TripAdvisor has apologized to a sexual assault survivor after an investigation revealed the website had deleted posts alleging assaults at resorts in Mexico. The belated apology comes seven years after the attack.
The Milwaukee Journal Sentinel shared the story of Kristie Love, who had posted on TripAdvisor about her rape at an Iberostar resort in Riviera Maya, Mexico. Love said she had her post removed several times.
“Since 2010, when the forum post was removed, our policies and processes have evolved to better provide information like this to other travelers. As a result, when recently brought to our attention, the victim’s initial forum post was republished by our staff,” TripAdvisor wrote in a statement.
But it wasn’t just Love. The several-month-long investigation revealed more than a dozen travelers had their posts on TripAdvisor removed for similar reasons. In fact, three people reported being sexually assaulted or raped at the same resort in Mexico and subsequently had their TripAdvisor posts deleted.
The problem stems from TripAdvisor’s content moderation. Other crowdsourced review sites like Yelp and social networks like Facebook and Twitter face similar problems with deciding what violates their policies. Mistakes are frequently made. TripAdvisor also tries to manage any hearsay, but the policy appears to inconsistently enforced.
“To me, it’s like censoring,” Wendy Avery-Swanson told the Journal Sentinel. She had a post about her blacking out from alcohol served at a swim-up bar removed.
TripAdvisor provided several different reasons at the time for why their reviews were removed. One instance claimed the post contained language or was about a topic that was not “family friendly.”
According to TripAdvisor, the site does allow for negative reviews and stories like Love’s and Avery-Swanson’s. Specifically, its interpretation of the family-friendly guidelines has changed since Love’s review was removed in 2010.
“We recognized then that our previous guidelines went too far.”
“At the time, we had a policy whereby we judged content to be in breach of our guidelines if it did not adhere to family friendly language. More than 7 years ago that meant all language needed to be G-rated. … We recognized then that our previous guidelines went too far in preventing information like this from being shared,” a TripAdvisor spokesperson told Mashable in an email.
“A simple search of TripAdvisor will show numerous reviews from travelers over the last several years who wrote about their first-hand experiences that include matters of robbery or theft, assault and rape,” the spokesperson continued.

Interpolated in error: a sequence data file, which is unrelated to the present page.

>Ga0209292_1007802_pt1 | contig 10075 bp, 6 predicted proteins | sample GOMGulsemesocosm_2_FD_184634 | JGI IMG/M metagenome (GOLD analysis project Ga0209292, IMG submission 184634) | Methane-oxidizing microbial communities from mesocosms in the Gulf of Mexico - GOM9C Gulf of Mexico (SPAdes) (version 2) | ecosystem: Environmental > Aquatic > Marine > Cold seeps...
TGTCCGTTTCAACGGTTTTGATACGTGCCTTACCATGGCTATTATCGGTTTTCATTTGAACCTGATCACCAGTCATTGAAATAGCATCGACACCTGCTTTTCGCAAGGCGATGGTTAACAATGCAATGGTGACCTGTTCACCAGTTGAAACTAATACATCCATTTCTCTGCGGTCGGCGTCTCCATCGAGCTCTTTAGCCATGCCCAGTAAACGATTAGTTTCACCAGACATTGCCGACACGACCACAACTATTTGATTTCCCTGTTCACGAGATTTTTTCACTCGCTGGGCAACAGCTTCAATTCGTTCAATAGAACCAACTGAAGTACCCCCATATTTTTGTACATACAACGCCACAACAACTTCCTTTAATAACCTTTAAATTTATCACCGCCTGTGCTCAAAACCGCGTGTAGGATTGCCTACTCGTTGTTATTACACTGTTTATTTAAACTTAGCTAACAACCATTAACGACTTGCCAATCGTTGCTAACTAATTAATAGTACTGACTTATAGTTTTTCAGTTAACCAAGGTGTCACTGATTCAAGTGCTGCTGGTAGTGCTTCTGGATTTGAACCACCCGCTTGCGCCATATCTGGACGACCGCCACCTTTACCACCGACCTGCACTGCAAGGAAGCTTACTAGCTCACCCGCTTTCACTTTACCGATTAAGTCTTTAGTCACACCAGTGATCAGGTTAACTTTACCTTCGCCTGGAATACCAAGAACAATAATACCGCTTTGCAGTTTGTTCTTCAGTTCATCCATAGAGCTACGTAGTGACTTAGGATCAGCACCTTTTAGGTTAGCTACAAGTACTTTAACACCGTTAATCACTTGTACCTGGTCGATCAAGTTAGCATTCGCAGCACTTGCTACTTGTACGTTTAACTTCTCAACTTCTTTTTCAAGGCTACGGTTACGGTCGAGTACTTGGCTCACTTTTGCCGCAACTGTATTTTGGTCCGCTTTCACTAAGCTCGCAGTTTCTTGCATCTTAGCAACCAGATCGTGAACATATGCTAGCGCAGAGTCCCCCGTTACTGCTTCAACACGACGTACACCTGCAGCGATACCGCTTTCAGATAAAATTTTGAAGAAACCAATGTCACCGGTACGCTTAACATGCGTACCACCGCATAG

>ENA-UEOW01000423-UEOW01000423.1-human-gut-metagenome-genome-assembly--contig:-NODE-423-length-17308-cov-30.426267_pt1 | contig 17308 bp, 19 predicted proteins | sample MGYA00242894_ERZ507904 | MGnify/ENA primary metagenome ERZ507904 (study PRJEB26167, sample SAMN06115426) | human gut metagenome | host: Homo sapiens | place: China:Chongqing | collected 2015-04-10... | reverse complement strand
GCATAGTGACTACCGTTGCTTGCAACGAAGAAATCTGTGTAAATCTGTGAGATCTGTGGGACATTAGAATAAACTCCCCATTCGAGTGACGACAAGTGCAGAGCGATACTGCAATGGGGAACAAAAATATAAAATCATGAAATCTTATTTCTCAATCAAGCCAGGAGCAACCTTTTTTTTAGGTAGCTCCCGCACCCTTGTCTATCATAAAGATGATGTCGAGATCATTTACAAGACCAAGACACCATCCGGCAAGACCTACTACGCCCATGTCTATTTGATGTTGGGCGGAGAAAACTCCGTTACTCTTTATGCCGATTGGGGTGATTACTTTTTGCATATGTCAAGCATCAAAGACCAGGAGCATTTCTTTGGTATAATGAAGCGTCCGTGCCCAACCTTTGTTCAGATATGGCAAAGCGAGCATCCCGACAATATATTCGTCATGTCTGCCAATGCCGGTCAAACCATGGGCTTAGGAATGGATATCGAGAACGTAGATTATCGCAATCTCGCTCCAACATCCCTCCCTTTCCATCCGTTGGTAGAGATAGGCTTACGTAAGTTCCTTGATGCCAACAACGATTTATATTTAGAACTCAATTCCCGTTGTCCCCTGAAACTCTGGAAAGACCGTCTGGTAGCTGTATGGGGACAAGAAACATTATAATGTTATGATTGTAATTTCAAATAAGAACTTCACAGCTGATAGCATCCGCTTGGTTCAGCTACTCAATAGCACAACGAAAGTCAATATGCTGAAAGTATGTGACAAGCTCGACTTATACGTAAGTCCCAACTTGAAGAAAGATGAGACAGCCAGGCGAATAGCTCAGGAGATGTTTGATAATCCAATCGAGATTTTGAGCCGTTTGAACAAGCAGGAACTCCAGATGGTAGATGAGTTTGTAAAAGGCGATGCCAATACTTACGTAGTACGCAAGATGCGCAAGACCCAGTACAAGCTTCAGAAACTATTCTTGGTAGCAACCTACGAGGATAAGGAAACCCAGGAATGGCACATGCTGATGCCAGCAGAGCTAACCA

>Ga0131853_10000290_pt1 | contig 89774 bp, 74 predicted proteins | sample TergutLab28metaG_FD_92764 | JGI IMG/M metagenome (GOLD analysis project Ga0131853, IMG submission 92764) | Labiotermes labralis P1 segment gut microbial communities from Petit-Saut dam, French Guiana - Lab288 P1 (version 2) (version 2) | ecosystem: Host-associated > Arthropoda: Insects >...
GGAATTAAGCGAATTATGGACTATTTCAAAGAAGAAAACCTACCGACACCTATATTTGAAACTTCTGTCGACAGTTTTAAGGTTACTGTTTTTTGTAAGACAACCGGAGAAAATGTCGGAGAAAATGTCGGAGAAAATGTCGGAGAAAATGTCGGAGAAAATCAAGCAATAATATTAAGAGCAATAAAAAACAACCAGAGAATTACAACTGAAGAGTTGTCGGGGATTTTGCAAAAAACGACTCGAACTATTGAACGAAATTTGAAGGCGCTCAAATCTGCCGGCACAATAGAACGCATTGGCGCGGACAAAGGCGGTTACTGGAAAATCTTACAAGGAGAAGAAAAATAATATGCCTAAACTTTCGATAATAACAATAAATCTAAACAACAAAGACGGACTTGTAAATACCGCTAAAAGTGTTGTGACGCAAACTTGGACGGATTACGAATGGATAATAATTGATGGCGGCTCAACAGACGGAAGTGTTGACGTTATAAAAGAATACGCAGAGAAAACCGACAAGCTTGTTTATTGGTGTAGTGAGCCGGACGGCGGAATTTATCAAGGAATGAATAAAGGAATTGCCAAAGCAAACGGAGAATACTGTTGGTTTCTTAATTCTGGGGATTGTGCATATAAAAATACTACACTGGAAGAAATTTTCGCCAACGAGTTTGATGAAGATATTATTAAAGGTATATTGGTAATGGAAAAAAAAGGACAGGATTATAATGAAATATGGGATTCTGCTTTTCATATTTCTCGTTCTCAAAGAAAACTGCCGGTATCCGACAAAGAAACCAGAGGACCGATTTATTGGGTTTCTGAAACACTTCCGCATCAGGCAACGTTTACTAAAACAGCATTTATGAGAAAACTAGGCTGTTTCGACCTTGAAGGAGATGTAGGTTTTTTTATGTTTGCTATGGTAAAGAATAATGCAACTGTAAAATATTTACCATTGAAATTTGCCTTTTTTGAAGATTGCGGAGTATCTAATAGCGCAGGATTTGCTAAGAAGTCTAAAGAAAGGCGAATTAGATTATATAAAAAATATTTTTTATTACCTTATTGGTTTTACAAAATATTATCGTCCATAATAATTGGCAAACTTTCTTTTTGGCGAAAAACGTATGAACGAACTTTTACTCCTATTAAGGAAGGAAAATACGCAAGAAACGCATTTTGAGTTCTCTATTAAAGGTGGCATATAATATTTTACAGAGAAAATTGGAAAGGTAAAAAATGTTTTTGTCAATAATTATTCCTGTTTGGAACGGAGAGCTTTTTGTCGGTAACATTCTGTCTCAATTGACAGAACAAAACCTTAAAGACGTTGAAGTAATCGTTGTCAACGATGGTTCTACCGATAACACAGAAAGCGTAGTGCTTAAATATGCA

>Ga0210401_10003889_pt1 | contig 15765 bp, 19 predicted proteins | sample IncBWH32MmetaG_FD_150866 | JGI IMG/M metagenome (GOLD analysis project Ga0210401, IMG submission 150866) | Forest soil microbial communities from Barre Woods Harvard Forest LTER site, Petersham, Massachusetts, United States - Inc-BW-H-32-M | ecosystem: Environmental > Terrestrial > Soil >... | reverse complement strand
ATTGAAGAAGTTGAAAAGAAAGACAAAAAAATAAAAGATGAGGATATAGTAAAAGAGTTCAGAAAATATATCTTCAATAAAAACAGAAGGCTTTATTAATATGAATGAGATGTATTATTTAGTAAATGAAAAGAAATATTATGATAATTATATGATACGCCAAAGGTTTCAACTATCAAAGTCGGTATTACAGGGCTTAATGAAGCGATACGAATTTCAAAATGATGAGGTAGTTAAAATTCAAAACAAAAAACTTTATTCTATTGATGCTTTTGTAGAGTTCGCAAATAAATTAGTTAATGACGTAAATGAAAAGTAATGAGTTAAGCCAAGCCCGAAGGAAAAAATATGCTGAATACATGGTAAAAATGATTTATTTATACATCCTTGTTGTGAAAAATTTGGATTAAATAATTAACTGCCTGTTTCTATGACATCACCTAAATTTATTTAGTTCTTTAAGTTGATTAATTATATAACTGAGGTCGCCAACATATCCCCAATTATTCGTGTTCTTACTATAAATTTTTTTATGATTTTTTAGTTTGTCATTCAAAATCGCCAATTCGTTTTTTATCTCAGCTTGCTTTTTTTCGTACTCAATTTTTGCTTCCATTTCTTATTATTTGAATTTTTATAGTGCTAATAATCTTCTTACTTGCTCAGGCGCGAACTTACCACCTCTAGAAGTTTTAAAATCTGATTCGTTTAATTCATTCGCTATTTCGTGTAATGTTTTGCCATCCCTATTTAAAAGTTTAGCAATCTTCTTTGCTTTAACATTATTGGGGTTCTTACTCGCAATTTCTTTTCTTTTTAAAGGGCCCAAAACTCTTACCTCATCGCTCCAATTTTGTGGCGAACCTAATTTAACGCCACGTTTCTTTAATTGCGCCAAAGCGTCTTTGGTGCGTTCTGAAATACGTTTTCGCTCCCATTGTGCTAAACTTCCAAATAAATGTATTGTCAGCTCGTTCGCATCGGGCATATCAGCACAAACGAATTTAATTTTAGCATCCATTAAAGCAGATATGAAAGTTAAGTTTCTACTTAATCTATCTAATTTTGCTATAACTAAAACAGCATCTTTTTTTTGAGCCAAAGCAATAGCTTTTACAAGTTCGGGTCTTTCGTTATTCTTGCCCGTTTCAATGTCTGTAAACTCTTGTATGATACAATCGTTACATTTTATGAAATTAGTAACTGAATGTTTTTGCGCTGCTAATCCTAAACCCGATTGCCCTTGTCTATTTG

It’s worth noting that TripAdvisor’s business model in part relies on users booking through its website. TripAdvisor denied any link between how its content guidelines are applied and its commercial relationships.
TripAdvisor boasts more than 535 million reviews on hotel, airlines, restaurants, and local attractions. Unlike other companies that help with direct booking like Airbnb, airlines, and hotels, TripAdvisor doesn’t verify that reviews or forum posts are written by people who actually experienced what they wrote about.
The tech company follows its own publishing guidelines and employs about 300 people to moderate posts and ensure “content integrity,” a spokesperson told the Journal Sentinel. TripAdvisor also relies on software to detect fake reviews.
The alleged censorship may fall outside of TripAdvisor’s offices, however. As the Journal Sentinel notes, TripAdvisor allows non-employees known as “trusted community members” to remove posts. The company declined to disclose who they are or how they are chosen but said they are “trusted, highly rated users and volunteers drawn from the global travel community.”
TripAdvisor added that these privileges can be removed if a member is “overly promoting” their businesses. These volunteers are unable to remove reviews but do moderate forum posts.
After the Journal Sentinel report, TripAdvisor said it is making changes. For example, Love’s post has been reinstated. The site is also creating a “badge” notification that will alert users to health, safety, and discrimination issues. This designation will be based on media reports and other credible sources, TripAdvisor said.
“We’re currently going through additional quality assurance testing, and expect it to be launched before the end of the year,” a TripAdvisor spokesperson told Mashable.
This post was updated with additional insight from TripAdvisor.
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